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yew-tree, holding converse with those who will no more gladden my sight until, in glorified bodies, they arise from the dust. I cannot but feel a beauty in the dispensation so grievous to flesh, so painful and humbling to man. full term of years allotted to mortality,+if the young and the strong were never cut off from among us, the aged only borne away, coming to the grave like shocks of corn fully ripe—we should lose a powerful and a precious link, ill spared, between our dust-loving souls and the regions of immortality. It is when some youthful companion is snatched from the endeared circle and wafted aloft beyond our ken, that we learn to look, as it were, into the heights and depths of invisibility, and to realize what of all things we are least disposed to realize. I visit some well-known spot, where all is, perhaps, as it was ten or twenty years ago: my thoughts cannot but revert to the time, and to the individuals then surrounding me. Some of those —oh, how often the dearest and the brightest of all!—are gone, passed altogether away from sublunary scenes: but from my heart they cannot pass away: and knowing that they still exist, how can I but follow them, in tender thought, to their mysterious abode, rendered more than half a home to me by becoming the dwelling-place of those so dear. It is true that all reminiscences of the departed are not thus sweet. Over some, an awful darkness hangs; for I know not that they were Christ's, and therefore I dare not follow their track beyond the confines of this material world. Yet, such is the merciful dispensation of divine grace, that I think the mind of the believer is generally, after a short and bitter struggle, enabled to acquiesce in so leaving them until the day of the revelation of all things. The heart that is savingly united to Jesus is enabled to divorce all that has finally rejected him, though not without a pang of lingering fondness, that would be insupportable if permitted long to abide. It, however, gives place to the vivid, the cherished feeling which clings to the memory of the blessed—the dead who have died in the Lord—the souls that have flown as the doves to their windows, and nestled in the bosom of redeeming love.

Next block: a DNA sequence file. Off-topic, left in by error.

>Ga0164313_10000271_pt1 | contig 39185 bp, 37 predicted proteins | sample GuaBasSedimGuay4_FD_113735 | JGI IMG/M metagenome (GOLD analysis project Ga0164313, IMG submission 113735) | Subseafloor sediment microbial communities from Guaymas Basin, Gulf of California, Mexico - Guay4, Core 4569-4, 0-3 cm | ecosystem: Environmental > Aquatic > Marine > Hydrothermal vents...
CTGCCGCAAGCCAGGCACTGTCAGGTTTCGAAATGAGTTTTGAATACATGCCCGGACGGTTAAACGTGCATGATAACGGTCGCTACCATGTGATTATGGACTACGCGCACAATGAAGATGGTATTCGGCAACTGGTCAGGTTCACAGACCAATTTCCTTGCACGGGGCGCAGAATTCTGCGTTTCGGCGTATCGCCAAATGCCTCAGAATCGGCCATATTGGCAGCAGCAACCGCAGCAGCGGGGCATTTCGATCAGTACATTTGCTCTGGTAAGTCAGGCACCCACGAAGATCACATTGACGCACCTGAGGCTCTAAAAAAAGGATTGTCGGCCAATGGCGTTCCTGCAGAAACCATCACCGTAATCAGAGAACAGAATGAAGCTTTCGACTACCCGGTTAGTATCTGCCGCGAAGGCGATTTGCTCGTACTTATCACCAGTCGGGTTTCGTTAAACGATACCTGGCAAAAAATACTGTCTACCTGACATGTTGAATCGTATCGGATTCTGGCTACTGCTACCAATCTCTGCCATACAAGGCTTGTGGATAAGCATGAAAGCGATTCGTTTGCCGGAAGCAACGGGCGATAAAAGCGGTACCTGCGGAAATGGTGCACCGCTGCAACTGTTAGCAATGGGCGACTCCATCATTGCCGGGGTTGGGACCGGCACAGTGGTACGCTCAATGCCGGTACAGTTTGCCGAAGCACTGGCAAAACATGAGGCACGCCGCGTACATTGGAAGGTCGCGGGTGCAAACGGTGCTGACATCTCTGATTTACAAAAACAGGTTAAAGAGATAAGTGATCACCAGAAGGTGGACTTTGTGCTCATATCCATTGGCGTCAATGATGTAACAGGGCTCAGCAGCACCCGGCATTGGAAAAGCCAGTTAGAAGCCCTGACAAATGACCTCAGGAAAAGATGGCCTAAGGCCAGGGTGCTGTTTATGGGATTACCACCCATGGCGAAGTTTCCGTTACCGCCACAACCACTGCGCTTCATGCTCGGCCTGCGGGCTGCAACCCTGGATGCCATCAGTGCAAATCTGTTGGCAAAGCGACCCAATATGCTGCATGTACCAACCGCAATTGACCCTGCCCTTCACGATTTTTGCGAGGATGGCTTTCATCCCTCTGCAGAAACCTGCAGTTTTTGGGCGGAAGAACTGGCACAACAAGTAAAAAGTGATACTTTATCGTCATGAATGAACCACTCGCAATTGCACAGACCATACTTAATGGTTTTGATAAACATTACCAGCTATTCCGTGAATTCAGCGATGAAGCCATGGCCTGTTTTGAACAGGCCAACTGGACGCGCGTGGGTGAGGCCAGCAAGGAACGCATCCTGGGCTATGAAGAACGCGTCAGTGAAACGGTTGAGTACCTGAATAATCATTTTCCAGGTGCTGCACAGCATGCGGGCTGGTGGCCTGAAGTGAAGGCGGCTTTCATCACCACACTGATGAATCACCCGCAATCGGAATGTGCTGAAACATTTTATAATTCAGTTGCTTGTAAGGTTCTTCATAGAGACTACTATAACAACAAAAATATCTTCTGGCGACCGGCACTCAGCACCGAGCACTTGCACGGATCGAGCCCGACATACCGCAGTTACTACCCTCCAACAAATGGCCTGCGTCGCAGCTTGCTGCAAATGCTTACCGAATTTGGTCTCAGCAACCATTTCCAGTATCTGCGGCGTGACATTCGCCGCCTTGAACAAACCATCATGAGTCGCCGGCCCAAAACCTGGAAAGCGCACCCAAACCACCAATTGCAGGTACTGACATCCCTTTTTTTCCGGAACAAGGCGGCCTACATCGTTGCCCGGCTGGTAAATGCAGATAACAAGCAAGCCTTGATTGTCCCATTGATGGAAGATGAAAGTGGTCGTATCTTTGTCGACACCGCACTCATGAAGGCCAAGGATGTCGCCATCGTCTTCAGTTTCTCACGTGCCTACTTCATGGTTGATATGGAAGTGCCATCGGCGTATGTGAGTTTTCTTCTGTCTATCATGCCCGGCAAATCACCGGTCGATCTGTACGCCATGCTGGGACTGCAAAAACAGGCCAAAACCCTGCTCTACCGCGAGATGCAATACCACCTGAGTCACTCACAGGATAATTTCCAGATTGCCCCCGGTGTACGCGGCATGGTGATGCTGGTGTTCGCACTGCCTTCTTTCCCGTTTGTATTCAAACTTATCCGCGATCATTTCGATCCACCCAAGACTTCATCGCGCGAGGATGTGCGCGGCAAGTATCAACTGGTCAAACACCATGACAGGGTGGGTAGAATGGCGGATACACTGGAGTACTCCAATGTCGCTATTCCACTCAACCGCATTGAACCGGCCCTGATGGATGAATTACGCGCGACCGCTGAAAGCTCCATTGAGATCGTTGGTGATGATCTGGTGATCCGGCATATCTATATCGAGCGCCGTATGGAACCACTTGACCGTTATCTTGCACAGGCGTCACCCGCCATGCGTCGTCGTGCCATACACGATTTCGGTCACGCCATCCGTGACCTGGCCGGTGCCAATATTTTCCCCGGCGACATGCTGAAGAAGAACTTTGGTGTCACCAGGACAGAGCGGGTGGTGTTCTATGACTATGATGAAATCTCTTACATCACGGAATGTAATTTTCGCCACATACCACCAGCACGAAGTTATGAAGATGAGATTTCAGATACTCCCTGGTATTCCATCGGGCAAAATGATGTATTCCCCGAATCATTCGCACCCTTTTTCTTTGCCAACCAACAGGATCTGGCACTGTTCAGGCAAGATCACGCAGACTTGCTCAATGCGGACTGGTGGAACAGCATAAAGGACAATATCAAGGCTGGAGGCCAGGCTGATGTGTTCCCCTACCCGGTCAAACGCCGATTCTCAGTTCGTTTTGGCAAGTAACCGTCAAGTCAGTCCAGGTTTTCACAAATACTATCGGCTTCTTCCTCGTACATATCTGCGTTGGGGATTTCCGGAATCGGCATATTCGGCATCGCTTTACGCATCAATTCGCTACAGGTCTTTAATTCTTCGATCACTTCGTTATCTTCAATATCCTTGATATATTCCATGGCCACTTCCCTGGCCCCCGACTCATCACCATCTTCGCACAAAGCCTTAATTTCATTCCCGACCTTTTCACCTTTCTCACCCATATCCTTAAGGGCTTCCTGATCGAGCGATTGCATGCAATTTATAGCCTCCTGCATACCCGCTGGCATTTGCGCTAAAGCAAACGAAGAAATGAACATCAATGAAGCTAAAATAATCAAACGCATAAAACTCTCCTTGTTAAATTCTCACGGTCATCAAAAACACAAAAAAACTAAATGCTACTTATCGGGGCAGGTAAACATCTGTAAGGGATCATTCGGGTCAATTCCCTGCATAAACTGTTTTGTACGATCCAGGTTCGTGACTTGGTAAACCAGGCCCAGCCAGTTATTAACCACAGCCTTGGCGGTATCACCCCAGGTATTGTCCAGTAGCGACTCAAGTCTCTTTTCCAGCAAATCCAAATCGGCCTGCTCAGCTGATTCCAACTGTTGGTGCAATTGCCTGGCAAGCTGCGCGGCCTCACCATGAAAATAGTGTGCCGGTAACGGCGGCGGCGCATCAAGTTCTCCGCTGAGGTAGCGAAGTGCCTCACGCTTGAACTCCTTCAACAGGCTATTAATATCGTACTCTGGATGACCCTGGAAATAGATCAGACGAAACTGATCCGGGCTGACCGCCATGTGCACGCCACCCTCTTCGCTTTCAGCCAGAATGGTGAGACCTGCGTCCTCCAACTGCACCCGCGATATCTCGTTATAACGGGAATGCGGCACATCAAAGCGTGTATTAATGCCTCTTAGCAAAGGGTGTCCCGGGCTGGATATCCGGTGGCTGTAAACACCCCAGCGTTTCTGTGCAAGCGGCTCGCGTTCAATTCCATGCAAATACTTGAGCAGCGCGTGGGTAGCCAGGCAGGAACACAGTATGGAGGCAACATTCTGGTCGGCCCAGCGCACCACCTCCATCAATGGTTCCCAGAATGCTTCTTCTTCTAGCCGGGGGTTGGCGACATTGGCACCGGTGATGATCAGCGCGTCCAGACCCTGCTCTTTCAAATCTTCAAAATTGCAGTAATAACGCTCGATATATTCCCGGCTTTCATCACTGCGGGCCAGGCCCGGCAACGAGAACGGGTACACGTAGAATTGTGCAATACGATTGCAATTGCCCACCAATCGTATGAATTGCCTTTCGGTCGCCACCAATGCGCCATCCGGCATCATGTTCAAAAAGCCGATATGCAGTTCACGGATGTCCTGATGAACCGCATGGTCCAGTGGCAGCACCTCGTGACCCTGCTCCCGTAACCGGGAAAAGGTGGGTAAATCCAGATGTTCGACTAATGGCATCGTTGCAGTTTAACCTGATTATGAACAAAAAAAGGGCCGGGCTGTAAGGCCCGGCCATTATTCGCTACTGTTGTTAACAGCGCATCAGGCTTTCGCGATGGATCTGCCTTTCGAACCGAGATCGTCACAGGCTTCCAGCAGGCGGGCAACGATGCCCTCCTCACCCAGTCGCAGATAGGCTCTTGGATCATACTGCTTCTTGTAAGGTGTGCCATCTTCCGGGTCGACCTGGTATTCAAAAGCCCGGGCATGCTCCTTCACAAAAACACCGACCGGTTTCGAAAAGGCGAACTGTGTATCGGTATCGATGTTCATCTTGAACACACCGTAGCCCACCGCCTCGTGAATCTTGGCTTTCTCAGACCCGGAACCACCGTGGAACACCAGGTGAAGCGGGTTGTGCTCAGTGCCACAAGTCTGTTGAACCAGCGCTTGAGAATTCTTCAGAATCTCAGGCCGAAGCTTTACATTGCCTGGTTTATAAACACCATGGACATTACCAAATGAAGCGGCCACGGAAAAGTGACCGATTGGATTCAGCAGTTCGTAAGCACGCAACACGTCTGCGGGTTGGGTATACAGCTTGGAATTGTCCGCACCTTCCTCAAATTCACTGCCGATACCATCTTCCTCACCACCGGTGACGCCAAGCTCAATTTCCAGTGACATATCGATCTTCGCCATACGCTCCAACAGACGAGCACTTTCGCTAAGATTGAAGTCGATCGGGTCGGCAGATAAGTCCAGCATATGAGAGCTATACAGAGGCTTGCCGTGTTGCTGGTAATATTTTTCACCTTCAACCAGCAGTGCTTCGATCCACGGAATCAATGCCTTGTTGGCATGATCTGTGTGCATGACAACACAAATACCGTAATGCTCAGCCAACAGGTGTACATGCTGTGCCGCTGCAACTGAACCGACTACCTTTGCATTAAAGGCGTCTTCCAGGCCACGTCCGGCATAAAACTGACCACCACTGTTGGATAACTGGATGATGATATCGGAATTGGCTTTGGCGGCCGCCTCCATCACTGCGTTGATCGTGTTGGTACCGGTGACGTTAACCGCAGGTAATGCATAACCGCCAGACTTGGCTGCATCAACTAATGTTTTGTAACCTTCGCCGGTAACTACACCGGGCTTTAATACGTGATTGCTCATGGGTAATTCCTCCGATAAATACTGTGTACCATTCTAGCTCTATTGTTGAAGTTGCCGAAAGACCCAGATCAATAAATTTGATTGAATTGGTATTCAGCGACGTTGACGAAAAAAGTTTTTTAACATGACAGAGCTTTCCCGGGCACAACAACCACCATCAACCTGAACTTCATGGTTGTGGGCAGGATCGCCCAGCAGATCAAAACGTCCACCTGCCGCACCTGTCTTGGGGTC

If each lived out the



“THE chain of events” is an expression familiar to almost every one; it is often employed by those who deny the especial hand of divine providence in ordering the affairs of men. If I showed one of these persons a material chain, assuring him that the links of iron, silver, or gold, were indebted to no fashioning tool, but shaped themselves, and casually fell into that connected form as they issued from the mine, he would rightly think me a fool, or conclude that I considered him as one. Yet, “good fortune,” “bad fortune,” “lucky coincidences,” “evil chances,” and such like, are heads under which he would coolly arrange any series of perfect links that I could point out, in the course of an eventful life. Nay, he would smile at my fanaticism, is I ventured to suggest that in a work so beautifully adapted to an ultimate end, the hand of a governing power was perceptible in every stage.

What a dark and formless chaos must any human mind present, where the spirit of God has not moved, nor the voice of Omnipotence proclaimed “Let there be light!” Comparing his own crooked and perplexed course with that of some acquaintance who, acknowledging God in all his ways, has found the promise sure that he would direct his paths the unbelieving soul repines at its own “ill fortune,” and marvels, if it do not murmur, at the “good luck” attending another's prayerful undertakings. Let but the daybeam find admittance, and how changed will be the scene! Past events will assume a new character, each will be found to have formed a link, exquisitely fitted and adjusted by divine skill: and the hand so long unseen, so tardily acknowledged, will be recognized as still shaping the succeeding portions, or rather unfolding what had long been fashioned secretly, until the last bright circlet is found to rest on his eternal throne.